I doubt that my method is good enough for the Putnam exam - but I do keep plugging away! I hope that you are having as much fun as I am. I now notice that the first column has N+D=R or maybe N+D=1R if there is a carry ... but D=1, R=9 ... so N=8.

That means there is no carry so I + I = 1E =10, so I = 5.

So 58 + 951 = 1009. So it can be solved by paying attention - thus proving that computers are not always required.

12. Sep 7, 2013

### Bashyboy

I am rather confused. First, you write DE = R + 1. Secondly, what is the difference between N + D = R and
N + D = 1R?

13. Sep 7, 2013

### Bashyboy

Also, why isn't it R = E + 1, instead of DE = R + 1

14. Sep 7, 2013

### Bashyboy

UltrafastPED, I found out where you are wrong. E can't equal 10.

15. Sep 7, 2013

### UltrafastPED

Well the rest is up to you!

16. Sep 7, 2013

### Bashyboy

All right. Let's recap. D must be one, because it is the result of a carry over, so no other letter can assume the value 1. E must be even, because 2I = E; however, we know that $E \ne I \ne 0$, otherwise I = E, which doesn't meet the conditions specified in the problem. If we solve for N, then we get the function N(E,R,I) = 999 + 110E -99R -20I. Before I proceed with substituting in random values, how many combinations do we have? I know there are 4 choices for E. Does that leave 8 choices for R, and 7 choices for I?

Oh wait!!!!!!! E can't exceeed 10, meaning we can't choose any numbers exceeding 5 for I. This means that I can be 2, 3, or 4.

Let me work out the rest of the details. Feel free to respond before I do!

17. Sep 7, 2013

### Bashyboy

Hmmm, this doesn't seem to be working. If I = 2, then E = 4. So, are function is N(4,R,I). Let R = 9, then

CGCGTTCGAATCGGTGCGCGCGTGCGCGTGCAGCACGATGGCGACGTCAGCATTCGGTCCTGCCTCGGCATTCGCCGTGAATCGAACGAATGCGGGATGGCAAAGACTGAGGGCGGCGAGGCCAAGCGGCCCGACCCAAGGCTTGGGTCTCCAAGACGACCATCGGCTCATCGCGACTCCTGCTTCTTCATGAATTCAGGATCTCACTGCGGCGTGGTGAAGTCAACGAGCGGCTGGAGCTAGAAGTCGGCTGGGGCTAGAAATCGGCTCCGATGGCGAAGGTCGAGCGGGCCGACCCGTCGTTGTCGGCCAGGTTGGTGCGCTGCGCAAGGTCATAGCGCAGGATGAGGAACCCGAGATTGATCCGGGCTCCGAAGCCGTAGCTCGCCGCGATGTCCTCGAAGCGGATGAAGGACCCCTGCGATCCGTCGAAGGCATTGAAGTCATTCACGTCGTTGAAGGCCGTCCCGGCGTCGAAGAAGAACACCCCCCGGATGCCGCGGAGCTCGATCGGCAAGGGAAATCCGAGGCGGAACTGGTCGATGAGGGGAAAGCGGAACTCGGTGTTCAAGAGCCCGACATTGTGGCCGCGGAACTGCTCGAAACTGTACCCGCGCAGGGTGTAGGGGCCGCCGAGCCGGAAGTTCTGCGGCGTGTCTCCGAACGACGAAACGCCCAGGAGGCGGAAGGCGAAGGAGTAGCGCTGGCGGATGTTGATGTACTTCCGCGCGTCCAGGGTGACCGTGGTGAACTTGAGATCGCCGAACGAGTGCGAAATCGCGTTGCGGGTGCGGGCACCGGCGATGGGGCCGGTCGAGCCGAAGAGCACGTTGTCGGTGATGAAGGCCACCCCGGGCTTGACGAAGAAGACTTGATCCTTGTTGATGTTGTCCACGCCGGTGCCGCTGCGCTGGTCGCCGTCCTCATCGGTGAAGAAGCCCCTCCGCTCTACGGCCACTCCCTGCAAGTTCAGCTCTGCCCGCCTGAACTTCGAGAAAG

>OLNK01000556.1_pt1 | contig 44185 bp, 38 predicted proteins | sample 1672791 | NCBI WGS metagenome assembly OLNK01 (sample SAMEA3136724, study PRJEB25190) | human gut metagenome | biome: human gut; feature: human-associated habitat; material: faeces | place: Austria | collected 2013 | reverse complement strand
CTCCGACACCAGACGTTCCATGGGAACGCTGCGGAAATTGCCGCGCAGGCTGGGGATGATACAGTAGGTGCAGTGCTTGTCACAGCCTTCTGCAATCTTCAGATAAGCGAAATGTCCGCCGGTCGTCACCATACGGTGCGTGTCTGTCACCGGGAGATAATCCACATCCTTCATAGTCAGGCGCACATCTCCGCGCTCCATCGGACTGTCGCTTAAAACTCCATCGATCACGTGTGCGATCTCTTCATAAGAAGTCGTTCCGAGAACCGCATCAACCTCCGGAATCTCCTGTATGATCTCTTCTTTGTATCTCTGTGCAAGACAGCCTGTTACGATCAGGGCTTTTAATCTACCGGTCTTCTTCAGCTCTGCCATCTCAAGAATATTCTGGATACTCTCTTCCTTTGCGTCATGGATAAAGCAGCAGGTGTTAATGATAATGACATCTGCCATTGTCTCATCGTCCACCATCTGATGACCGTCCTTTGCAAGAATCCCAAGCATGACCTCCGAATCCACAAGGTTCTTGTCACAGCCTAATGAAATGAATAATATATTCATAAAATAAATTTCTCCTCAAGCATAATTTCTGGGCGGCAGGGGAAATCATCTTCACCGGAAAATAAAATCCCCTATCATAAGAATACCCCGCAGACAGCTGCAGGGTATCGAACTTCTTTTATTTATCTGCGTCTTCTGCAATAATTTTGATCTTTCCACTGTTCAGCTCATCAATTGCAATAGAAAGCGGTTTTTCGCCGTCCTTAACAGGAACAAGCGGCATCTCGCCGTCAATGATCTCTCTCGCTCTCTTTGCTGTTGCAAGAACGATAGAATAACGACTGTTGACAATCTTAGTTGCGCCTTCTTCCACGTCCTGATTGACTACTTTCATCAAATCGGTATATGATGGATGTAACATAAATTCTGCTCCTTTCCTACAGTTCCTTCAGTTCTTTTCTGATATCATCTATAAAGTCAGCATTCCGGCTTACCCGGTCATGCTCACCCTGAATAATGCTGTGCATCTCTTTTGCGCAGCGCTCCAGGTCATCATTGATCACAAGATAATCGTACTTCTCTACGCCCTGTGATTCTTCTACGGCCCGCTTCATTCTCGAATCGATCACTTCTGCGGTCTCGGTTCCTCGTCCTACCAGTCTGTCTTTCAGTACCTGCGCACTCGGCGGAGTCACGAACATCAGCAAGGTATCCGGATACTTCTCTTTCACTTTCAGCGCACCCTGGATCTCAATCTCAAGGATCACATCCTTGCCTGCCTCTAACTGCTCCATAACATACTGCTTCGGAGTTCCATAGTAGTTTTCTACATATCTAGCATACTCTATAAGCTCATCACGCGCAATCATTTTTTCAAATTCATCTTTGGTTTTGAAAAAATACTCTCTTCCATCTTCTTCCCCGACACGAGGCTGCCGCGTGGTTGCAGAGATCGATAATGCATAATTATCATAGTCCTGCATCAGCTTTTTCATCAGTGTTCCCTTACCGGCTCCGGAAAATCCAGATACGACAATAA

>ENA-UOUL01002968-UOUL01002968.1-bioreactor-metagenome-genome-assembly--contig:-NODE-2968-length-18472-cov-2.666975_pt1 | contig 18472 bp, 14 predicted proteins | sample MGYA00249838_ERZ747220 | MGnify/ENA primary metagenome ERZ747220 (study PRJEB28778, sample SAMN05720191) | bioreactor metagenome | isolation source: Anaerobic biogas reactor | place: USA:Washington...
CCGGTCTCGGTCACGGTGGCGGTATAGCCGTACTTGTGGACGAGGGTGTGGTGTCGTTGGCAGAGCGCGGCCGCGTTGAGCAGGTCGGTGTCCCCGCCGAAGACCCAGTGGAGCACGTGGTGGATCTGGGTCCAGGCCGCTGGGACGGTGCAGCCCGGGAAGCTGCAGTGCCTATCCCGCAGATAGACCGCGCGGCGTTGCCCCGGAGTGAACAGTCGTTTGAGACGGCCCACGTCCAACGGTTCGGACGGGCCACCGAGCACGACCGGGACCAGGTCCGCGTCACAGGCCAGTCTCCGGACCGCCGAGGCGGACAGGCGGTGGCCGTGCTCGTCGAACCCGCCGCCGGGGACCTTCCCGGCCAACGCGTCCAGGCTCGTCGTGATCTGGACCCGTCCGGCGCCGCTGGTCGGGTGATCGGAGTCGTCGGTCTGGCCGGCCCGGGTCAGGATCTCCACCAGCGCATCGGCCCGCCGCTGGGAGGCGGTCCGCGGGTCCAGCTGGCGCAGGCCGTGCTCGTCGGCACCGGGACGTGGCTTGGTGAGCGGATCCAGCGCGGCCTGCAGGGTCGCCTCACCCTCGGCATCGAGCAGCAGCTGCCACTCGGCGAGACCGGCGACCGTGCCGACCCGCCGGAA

N(4,9,4) = 508, which isn't an integer between 0 and 9.

18. Sep 7, 2013

### Bashyboy

I think I might have to ask my professor concerning this problem.

19. Sep 7, 2013

### Enigman

What is the maximum carry over when two numbers less than 10 are added?
From this you can get both R, D and E.

20. Sep 7, 2013

### OmCheeto

You forgot I.

:tongue:

21. Sep 7, 2013

### Enigman

The O.P. needs to figure something out himself...

22. Sep 7, 2013

### OmCheeto

From my notes from this morning, I was only able to initially logically deduce the values of R & D in my brain. Your brain must be bigger than mine. hmmm.......

And why is this post in "Calculus & Beyond Homework" section? This belongs in either the "Fun, Photos & Games" or "Precalculus Mathematics Homework" section. I'd push that gosh darned report button, but it never says anything about misplaced questions.......

oh poop. They changed the wording.....

I didn't get the memo.........

:grumpy:

--------------------
* always changing the rules, and never informing the flotsam........

Last edited: Sep 8, 2013
23. Sep 8, 2013

### Bashyboy

What precisely do you mean by this? Have I not been able to determine so portions of the problem myself?

24. Sep 8, 2013

### Bashyboy

The maximum carry over is one, which is a fact I used in my solutions.

25. Sep 8, 2013

### ehild

You know already that D=1, R=9 and E=0. Substitute the letters with these numbers in the sum.

......I N
...9 I 1
--------
1 0 0 9

The sum of two one-digit numbers can not exceed 9+9=18. Therefore N+1 = 9. N?
As there is no carry at N+1, I+I=0 or I+I=10. But I cannot be 0. I+I carries 1. So what is I?

ehild